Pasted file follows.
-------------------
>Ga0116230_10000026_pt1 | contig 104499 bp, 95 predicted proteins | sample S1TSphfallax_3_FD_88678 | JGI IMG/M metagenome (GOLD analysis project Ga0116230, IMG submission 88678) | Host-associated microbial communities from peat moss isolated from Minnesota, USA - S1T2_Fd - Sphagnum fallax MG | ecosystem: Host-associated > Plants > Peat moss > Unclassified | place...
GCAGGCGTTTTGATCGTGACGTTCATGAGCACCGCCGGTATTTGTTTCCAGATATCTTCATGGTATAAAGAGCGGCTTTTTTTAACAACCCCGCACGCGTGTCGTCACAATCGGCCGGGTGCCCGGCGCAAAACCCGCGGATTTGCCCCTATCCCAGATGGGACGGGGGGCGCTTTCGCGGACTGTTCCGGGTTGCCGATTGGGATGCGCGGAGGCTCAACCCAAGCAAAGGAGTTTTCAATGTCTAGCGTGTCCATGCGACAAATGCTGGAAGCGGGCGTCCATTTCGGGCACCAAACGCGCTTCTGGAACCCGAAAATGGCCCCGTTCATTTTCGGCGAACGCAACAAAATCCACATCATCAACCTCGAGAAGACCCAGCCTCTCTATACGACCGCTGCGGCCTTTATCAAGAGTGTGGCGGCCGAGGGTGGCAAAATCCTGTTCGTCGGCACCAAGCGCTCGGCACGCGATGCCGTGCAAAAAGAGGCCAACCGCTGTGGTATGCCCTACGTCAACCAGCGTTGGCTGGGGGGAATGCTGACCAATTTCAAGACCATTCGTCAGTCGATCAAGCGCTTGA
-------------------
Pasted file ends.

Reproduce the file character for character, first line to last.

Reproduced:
>Ga0116230_10000026_pt1 | contig 104499 bp, 95 predicted proteins | sample S1TSphfallax_3_FD_88678 | JGI IMG/M metagenome (GOLD analysis project Ga0116230, IMG submission 88678) | Host-associated microbial communities from peat moss isolated from Minnesota, USA - S1T2_Fd - Sphagnum fallax MG | ecosystem: Host-associated > Plants > Peat moss > Unclassified | place...
GCAGGCGTTTTGATCGTGACGTTCATGAGCACCGCCGGTATTTGTTTCCAGATATCTTCATGGTATAAAGAGCGGCTTTTTTTAACAACCCCGCACGCGTGTCGTCACAATCGGCCGGGTGCCCGGCGCAAAACCCGCGGATTTGCCCCTATCCCAGATGGGACGGGGGGCGCTTTCGCGGACTGTTCCGGGTTGCCGATTGGGATGCGCGGAGGCTCAACCCAAGCAAAGGAGTTTTCAATGTCTAGCGTGTCCATGCGACAAATGCTGGAAGCGGGCGTCCATTTCGGGCACCAAACGCGCTTCTGGAACCCGAAAATGGCCCCGTTCATTTTCGGCGAACGCAACAAAATCCACATCATCAACCTCGAGAAGACCCAGCCTCTCTATACGACCGCTGCGGCCTTTATCAAGAGTGTGGCGGCCGAGGGTGGCAAAATCCTGTTCGTCGGCACCAAGCGCTCGGCACGCGATGCCGTGCAAAAAGAGGCCAACCGCTGTGGTATGCCCTACGTCAACCAGCGTTGGCTGGGGGGAATGCTGACCAATTTCAAGACCATTCGTCAGTCGATCAAGCGCTTGA